Over and out.

11 April 2006

Matzoh, matzoh, matzoh, I made you out of clay

Passover creeps closer on its little matzoh feet.

So do the Kootenays, where I'm headed on Sunday. Readings and workshops in New Denver and Silverton; workshops in Kimberley, and maybe I'll get to Jeff Pew's Poetry on the Rocks festival there. Rox and Jeff will be launching their bissett homage anthology. (The Toronto launch is June 1, at Clinton's!)

My novel turns out to be much more complex to complete than I had thought. Gosh, how does anyone keep all that info sorted out with a tiny little human brain? Perhaps the answer will come to me in New Denver, in the little cabin by the lake, with the woodstove burning, the window cracked for ventilation, Tess the dog scratching at my door. And maybe, somewhere in the woods, bears.

This time I think George W. Bush is really going down. I mean, it's gotta happen. It's gotta. I swear.

Over and out.

06 April 2006

Shrinkage may occur

Over the past while, I have received amazing poetry chapbooks in the mail from Sam Andreyev in Paris and from Hugh Thomas in Fredericton. Sam has been producing books and tapes and comics for about a decade, and I think this is Hugh's first chapbook. I'm in the middle of a rush copyedit for Coach House right now, so my mind is too elsewhere-focused to comment any further.

Meanwhile, I'm eagerly awaiting my copy of radiant danse uv being: A Poetic Portrait of bill bissett, edited by Jeff Pew and Stephen "Rox" Roxborough. Apparently it's enormous. Poems by about 100 Canadian poets, for bill. I have a little pantoum in there about the time bill kissed me in front of a threatening cluster of homophobes. Gonna be a nice book, I think.

Next weekend I head out to the Kootenays to do some workshops and readings, and I'll likely head to Kimberley for the first launch of the bill book. Going to spend a couple weeks in Terry Taylor's amazing cabin, where last year I learned to light a woodstove and use an outhouse. Maybe we'll kayak some more. Maybe I'll finally finally finally finish my goddamn novel.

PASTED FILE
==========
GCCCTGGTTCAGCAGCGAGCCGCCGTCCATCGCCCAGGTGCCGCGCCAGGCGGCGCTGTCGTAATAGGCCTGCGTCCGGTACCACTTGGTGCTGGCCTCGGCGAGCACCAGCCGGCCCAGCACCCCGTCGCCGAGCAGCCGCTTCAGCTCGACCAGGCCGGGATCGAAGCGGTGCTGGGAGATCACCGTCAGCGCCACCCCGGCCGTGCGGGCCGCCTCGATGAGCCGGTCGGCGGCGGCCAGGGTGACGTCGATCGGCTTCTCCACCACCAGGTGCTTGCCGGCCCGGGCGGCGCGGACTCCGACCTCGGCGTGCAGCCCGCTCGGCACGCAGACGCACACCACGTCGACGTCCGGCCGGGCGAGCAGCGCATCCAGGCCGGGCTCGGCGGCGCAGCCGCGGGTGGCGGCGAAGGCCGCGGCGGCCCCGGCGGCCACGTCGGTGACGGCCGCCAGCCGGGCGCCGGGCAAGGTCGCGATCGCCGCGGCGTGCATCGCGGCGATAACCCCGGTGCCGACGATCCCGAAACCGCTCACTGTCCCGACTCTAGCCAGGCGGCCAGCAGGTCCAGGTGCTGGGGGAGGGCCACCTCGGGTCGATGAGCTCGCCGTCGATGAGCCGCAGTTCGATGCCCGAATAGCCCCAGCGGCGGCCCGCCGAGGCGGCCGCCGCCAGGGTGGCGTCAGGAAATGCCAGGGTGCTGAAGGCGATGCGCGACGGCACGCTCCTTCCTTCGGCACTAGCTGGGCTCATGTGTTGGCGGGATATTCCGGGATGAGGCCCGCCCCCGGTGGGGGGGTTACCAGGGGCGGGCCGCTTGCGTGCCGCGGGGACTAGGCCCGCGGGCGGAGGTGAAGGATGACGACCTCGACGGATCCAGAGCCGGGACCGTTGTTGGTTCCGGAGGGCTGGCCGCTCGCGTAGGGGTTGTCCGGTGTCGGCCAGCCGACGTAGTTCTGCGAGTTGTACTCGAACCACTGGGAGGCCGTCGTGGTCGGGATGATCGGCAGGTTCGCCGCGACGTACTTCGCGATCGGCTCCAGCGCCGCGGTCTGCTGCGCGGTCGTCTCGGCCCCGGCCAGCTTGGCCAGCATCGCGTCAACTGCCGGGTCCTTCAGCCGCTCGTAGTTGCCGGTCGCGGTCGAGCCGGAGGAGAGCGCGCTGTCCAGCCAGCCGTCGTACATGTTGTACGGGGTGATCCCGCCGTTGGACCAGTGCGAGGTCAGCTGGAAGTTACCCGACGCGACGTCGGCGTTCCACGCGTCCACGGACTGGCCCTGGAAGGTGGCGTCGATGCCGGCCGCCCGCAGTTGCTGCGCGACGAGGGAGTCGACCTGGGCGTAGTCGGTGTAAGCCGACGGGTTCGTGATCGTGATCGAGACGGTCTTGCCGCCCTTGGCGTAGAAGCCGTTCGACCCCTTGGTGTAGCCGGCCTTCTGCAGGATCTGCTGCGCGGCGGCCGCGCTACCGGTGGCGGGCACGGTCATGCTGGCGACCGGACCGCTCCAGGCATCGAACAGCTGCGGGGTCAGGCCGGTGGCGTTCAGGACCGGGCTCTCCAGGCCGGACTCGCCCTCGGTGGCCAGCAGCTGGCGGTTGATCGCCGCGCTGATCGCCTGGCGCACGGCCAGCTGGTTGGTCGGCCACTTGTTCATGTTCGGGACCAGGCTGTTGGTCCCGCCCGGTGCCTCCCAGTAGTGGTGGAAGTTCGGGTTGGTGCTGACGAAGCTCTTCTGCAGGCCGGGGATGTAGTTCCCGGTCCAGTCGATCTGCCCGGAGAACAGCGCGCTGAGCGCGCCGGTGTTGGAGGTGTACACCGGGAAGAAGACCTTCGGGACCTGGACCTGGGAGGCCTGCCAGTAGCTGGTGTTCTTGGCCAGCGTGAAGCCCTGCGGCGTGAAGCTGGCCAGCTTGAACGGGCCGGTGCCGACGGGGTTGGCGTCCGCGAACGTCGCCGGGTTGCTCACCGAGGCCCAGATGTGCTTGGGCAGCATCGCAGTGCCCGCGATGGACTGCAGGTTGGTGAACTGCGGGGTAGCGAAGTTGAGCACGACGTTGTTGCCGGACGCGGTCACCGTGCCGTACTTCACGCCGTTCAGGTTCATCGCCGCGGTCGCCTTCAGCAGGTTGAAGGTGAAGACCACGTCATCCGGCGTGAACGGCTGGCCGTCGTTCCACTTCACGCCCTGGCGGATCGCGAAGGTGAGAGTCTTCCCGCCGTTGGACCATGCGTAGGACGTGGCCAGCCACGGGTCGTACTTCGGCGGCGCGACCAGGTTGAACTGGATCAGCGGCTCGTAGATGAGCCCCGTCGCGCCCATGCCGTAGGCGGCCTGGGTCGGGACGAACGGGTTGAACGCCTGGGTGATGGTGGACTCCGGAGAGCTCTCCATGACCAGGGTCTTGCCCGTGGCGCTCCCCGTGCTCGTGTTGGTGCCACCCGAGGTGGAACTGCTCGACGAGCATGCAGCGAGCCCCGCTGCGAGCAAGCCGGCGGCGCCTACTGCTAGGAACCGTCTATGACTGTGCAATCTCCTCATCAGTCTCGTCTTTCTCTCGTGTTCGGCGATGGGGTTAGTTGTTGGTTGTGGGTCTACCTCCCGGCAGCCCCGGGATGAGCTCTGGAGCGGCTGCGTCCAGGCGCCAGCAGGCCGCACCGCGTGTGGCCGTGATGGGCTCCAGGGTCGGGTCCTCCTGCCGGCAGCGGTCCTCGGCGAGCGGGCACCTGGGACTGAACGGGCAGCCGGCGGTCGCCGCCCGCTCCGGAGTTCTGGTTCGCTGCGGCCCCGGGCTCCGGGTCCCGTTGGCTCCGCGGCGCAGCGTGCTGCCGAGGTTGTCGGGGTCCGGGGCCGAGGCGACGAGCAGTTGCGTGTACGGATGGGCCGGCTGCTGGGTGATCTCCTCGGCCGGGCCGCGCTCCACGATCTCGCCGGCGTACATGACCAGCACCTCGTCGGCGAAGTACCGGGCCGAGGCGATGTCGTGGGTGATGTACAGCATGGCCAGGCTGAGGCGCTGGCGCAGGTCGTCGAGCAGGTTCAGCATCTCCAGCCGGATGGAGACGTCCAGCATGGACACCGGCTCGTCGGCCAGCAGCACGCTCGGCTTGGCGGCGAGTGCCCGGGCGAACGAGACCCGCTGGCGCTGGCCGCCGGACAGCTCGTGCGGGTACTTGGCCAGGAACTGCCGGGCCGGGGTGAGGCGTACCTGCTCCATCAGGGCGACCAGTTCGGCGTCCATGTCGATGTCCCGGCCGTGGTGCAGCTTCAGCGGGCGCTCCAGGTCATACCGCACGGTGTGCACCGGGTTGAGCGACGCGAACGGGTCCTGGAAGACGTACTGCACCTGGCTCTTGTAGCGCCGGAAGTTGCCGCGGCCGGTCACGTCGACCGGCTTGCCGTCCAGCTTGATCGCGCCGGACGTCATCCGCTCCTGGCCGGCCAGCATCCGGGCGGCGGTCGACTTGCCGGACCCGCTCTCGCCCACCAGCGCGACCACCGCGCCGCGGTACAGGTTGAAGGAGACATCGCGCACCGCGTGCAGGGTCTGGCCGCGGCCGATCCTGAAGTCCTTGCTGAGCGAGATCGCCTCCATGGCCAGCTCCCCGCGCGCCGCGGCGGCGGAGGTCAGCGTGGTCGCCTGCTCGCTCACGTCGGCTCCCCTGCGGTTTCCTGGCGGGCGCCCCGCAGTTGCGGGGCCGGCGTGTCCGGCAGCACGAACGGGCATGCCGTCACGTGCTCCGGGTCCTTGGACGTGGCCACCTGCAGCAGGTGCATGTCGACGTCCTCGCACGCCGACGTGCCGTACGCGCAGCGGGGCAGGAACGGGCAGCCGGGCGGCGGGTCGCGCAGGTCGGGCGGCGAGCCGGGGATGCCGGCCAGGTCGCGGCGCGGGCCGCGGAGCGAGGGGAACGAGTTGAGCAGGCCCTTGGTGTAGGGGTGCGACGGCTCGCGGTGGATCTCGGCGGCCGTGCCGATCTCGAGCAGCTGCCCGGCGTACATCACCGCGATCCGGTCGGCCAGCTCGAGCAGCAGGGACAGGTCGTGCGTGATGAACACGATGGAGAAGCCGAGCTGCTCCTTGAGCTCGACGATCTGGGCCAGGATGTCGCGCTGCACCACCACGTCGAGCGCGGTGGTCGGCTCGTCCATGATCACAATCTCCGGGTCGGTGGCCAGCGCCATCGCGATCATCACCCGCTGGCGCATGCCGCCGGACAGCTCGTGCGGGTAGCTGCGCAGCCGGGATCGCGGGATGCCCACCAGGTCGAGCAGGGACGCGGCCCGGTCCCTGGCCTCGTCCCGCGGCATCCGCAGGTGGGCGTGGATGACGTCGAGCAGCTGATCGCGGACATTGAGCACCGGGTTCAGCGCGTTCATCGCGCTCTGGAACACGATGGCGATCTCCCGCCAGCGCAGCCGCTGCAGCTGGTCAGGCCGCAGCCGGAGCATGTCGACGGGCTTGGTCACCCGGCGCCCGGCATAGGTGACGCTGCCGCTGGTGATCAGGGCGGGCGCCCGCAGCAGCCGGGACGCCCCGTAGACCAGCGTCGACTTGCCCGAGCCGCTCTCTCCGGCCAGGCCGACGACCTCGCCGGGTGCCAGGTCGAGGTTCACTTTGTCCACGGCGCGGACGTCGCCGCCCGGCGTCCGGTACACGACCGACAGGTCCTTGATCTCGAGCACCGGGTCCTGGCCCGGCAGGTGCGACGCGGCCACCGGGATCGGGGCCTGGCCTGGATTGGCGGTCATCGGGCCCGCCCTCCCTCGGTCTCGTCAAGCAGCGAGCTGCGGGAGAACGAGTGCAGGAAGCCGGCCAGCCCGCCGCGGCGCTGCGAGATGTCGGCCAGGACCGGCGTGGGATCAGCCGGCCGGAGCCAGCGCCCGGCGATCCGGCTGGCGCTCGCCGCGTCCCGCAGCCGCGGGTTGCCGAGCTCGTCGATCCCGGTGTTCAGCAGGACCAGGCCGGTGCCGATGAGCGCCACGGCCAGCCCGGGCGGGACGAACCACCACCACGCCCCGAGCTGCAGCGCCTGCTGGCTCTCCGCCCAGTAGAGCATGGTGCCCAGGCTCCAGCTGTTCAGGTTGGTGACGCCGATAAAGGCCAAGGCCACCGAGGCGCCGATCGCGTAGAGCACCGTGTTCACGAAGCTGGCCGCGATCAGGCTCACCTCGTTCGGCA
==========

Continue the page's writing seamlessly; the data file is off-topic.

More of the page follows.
Looked at the proofs today for the upcoming issue of This Magazine. The mag has a new editor -- will she keep me on? I wonder. I've been there a few years now, so maybe it's time for me to be bumped. But I have so much more I want to do!

Some progress is being made on Syd & Shirley #2. One of my poets seems to have gone AWOL, so I had to replace her. I wrote to one of my favourite American poets (no, no one in New York), and to my shock, because I don't know him, he said yeah! Now I have to finesse the interview with Joel Lewis and get that thing going. It's a little boy-heavy, that's for sure. I'll make up for it next time.

I've been wondering for a while whether I should mention on my blog that I'm seeing a shrink lately. I haven't decided yet. He's an existentialist. I mean, if I was seeing a shrink, he'd be an existentialist.

Dana and I are finishing off the final season of Homicide on DVD. It's the worst season yet, but this two-parter featuring the return of Mike Kellerman is pretty good. There are far too many beautiful new main characters on the show in the last season or two. It's like an Eaton's catalogue or somethin'. But man, for the first few years, it was the best TV I've ever seen.

I'm reading David McFadden's An Innocent in Cuba, finally. He and I went for lunch last week: Mezzetta, our original plan, was closed, so we drove out to Little India and went to the Famous. It was spectacular as always. What a great visit. Afterwards, Dave invited me into his apartment and he gave me a couple of books: Lowry and Allende. I looked at the Greg Curnoe art on his walls. He explained to me his incredible, unique system for choosing what to read from his wonderful book collection. Ask him about it sometime.

Over and out.

02 April 2006

a fragment

It felt like his teeth had become his entire face.